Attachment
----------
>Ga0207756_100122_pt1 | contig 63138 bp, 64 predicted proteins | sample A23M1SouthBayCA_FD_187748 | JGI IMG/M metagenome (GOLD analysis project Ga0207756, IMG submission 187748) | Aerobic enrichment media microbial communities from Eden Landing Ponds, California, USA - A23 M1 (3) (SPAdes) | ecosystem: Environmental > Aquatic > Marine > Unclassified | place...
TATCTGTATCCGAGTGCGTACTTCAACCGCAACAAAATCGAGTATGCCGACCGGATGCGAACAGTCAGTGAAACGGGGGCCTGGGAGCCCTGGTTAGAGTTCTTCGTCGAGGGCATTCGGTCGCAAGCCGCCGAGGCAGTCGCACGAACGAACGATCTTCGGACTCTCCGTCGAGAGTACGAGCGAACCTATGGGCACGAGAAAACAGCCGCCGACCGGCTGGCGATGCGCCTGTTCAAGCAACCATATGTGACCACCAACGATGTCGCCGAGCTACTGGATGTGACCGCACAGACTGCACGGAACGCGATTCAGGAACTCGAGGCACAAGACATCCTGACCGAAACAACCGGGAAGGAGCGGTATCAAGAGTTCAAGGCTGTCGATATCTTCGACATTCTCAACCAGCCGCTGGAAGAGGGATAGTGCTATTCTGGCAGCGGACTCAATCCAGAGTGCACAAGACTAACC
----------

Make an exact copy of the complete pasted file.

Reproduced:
>Ga0207756_100122_pt1 | contig 63138 bp, 64 predicted proteins | sample A23M1SouthBayCA_FD_187748 | JGI IMG/M metagenome (GOLD analysis project Ga0207756, IMG submission 187748) | Aerobic enrichment media microbial communities from Eden Landing Ponds, California, USA - A23 M1 (3) (SPAdes) | ecosystem: Environmental > Aquatic > Marine > Unclassified | place...
TATCTGTATCCGAGTGCGTACTTCAACCGCAACAAAATCGAGTATGCCGACCGGATGCGAACAGTCAGTGAAACGGGGGCCTGGGAGCCCTGGTTAGAGTTCTTCGTCGAGGGCATTCGGTCGCAAGCCGCCGAGGCAGTCGCACGAACGAACGATCTTCGGACTCTCCGTCGAGAGTACGAGCGAACCTATGGGCACGAGAAAACAGCCGCCGACCGGCTGGCGATGCGCCTGTTCAAGCAACCATATGTGACCACCAACGATGTCGCCGAGCTACTGGATGTGACCGCACAGACTGCACGGAACGCGATTCAGGAACTCGAGGCACAAGACATCCTGACCGAAACAACCGGGAAGGAGCGGTATCAAGAGTTCAAGGCTGTCGATATCTTCGACATTCTCAACCAGCCGCTGGAAGAGGGATAGTGCTATTCTGGCAGCGGACTCAATCCAGAGTGCACAAGACTAACC